The mental processing of lockdown looks a lot like the five stages of grief. As entrepreneurs, we initially denied the impact on our businesses; we were used to working from home – what would the difference really be? Confronted with the stark increase in home responsibilities with a correlated decrease in wine supplies, anger set in, followed by a quick shift into depression. Our bargaining attempts saw us avidly signing petitions to lift sales bans on rotisserie chickens and cigarettes. Battles hard-won and the lockdown essentially extended, we entered a new phase I’ve dubbed panicceptance – a state of accepted reality underpinned by feelings of sheer panic.
Panicceptance is not a bad place to be.
It can act as a much-needed catalyst for action. As the orders slow down and the briefs come to a halt, we recognise our need to do something – anything – to stimulate sales and income. The challenge that most entrepreneurs face at this time is that we’re wary of spending money when there’s little guarantee of when we will start earning steadily again. We’re also unsure of how to communicate with our audience and whether our offering is even relevant in the context of an unprecedented health and economic crisis.
Below I’ve laid out a few suggestions for how to market effectively, affordably and sensitively in a “cut-back” economy.
But first, let’s lay out some hard truths.
- Consumers are going to be reluctant to spend for a long time to come. Finding ways of creating incremental value for your clients needs to be a priority.
- Customer needs have shifted from Maslow’s higher-order categories of self-actualisation and esteem to primary needs of physiological wellbeing and safety. Your brand needs to find a way of aligning with these needs in order to be relevant.
- Consumers are harder-wired than ever before to sniff out attempts at “gaslighting”. If your marketing message isn’t authentic and your tone isn’t sensitive, they will blatantly ignore you – or worse, unsubscribe from future engagement.
- Impact on the wider South African community is no longer a nice-to-have; it’s now your duty. Brands are expected to roll out a give-back structure that benefits those most impacted by Covid-19.
With these hard truths in mind, let’s look at your owned platforms.
A useful framework for marketing strategy is Owned, Earned and Paid media. Put simply, these are the marketing channels owned by your business, the mentions you earn through word-of-mouth marketing and the platforms you can stimulate through paid advertising.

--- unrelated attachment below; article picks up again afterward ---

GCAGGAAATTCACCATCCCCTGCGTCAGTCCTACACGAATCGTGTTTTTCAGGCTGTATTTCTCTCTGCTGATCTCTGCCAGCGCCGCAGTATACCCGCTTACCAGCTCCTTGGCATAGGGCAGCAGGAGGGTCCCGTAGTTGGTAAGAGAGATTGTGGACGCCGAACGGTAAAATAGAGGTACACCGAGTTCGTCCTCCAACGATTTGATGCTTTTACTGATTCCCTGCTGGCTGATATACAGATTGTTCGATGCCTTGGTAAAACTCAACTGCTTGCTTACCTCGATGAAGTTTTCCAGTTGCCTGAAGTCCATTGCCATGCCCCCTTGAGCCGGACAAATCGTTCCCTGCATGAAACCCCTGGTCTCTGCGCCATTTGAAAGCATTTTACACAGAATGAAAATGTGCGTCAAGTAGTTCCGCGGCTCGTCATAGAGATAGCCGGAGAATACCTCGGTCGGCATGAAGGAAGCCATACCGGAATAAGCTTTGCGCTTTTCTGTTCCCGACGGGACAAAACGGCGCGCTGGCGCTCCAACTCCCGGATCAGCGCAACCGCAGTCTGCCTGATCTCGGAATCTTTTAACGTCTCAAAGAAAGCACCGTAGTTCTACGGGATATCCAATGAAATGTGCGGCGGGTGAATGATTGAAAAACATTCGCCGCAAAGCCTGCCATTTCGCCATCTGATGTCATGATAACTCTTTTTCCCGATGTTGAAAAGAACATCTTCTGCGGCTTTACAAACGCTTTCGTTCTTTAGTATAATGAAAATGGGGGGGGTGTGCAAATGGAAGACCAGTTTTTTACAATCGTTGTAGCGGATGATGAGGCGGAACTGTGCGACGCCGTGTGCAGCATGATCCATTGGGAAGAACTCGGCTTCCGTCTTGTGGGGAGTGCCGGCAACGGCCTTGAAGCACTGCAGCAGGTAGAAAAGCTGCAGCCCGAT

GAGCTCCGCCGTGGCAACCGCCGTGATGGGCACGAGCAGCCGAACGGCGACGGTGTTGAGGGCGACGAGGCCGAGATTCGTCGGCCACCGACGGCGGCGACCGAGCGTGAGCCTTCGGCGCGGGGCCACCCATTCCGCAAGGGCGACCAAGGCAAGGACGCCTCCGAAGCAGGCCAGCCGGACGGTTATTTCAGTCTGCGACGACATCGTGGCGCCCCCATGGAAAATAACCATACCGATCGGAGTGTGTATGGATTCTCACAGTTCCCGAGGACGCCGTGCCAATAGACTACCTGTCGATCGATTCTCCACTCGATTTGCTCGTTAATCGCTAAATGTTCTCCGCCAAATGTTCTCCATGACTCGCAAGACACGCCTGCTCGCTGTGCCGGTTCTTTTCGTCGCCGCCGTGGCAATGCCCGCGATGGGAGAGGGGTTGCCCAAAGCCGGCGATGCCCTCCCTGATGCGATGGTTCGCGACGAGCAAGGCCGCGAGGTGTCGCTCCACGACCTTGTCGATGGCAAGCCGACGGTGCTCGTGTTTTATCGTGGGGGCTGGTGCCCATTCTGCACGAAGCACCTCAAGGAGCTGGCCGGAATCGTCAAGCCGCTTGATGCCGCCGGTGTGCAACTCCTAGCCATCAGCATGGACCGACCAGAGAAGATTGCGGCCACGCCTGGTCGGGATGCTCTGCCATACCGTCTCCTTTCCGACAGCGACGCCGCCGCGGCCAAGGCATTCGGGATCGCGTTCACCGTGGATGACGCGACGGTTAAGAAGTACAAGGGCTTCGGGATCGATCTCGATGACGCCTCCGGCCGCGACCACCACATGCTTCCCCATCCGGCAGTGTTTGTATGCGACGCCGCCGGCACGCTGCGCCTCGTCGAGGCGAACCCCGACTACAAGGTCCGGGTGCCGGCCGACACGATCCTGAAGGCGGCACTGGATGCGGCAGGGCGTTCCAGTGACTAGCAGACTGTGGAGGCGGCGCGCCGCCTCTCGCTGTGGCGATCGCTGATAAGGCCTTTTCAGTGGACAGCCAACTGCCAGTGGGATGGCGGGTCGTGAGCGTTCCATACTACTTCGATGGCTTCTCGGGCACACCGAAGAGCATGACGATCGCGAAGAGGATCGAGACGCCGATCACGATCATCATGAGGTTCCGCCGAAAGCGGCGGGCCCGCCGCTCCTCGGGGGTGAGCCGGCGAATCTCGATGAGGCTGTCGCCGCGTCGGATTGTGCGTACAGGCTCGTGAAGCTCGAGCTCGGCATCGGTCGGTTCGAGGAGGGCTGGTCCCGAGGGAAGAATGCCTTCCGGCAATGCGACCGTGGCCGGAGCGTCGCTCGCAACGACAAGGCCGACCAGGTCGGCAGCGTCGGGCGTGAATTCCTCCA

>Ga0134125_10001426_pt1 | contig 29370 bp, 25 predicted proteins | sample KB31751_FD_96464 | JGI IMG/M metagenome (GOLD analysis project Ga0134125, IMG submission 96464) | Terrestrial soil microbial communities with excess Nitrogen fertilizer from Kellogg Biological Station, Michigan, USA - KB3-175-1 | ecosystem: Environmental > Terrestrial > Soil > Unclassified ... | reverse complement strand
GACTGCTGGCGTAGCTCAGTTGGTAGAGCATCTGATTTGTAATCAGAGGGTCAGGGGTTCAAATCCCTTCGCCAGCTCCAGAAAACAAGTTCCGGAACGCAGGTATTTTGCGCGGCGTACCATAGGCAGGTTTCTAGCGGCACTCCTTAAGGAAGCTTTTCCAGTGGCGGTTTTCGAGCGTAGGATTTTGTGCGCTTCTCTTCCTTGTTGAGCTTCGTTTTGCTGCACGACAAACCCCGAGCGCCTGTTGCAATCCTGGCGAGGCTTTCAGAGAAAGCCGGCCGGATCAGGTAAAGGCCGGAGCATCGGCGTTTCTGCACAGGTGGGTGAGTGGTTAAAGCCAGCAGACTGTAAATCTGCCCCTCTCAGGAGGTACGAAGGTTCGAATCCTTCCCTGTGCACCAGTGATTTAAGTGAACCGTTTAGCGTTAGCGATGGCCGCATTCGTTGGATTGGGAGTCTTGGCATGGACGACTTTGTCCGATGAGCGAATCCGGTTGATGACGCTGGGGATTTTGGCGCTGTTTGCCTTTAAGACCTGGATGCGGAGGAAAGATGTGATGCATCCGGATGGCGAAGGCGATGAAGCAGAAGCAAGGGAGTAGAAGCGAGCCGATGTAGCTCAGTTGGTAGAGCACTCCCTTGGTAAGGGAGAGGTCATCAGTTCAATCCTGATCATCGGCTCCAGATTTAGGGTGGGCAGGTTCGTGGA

Leveraging your owned marketing platforms is the most affordable method of creating brand awareness. Let’s take a look at some of the channels at your fingertips:
Your client database is marketing gold. This is your opportunity to build a targeted audience of individuals or businesses who have already demonstrated an interest in your brand. Consider how to deliver incremental value to this audience such as loyalty programmes, online vouchers and exclusive pre-access to sales. Don’t have a database? Add a subscriber form on your website, run a competition requiring contact details for entry or utilise your social media platforms.
The world has been catapulted into a digital age we weren’t quite ready for. Consumers have quickly adopted savvy online shopping habits. You simply can’t afford to not have a functional website during this digital surge. This is the time to optimise your content (SEO) so that your website stands a better chance of being found organically. This is your opportunity to sell your products online – no-one minds if your product shots were taken on a vintage iPhone. Consider your website as if you were a prospective customer – is it intuitive to navigate? Is it seamless to make a purchase or find your contact details? Don’t yet have a website? Wix and Shopify are examples of easy and affordable tools to help you build one.
Email remains one of the most engaging marketing mediums to connect with your audience. Most email marketing tools such as Sender, MailerLite and Mailchimp have free plans which allow you to create and send branded email communications to a limited, yet still-substantial, number of subscribers. Email content should be personalised. Include a message from your founder, information on your give-back programme and updated hygiene and safety practices. If you have an e-commerce website, link your bestselling products into the body of the mail to drive sales and share limited time offers to stimulate uptake.
There has never been a better or more daunting time to establish a social media presence. This is essentially free mass marketing at your fingertips but requires careful consideration of the hard truths mentioned above. Create a weekly content plan to structure your communications across whichever platforms are used most frequently by your target audience. Ensure you’re incorporating as many pictures and videos as possible; this results in greater engagement. Hootsuite is an amazing resource for free tools and tips on optimising your social media pages and content. All of the above strategies can be amplified with the incorporation of a paid media campaign, a worthy consideration for brands able to invest in marketing at this time. (Positive) earned media, the ultimate credibility builder, will ideally result for organisations who embrace the hard truths shared. These will be brands who listen to their customers, finding seamless ways of delivering products or services to meet their needs while enriching our broader society. Look out for the brands communicating with sensitivity, authenticity and an awareness of humanity – they’re the ones nailing panicceptance.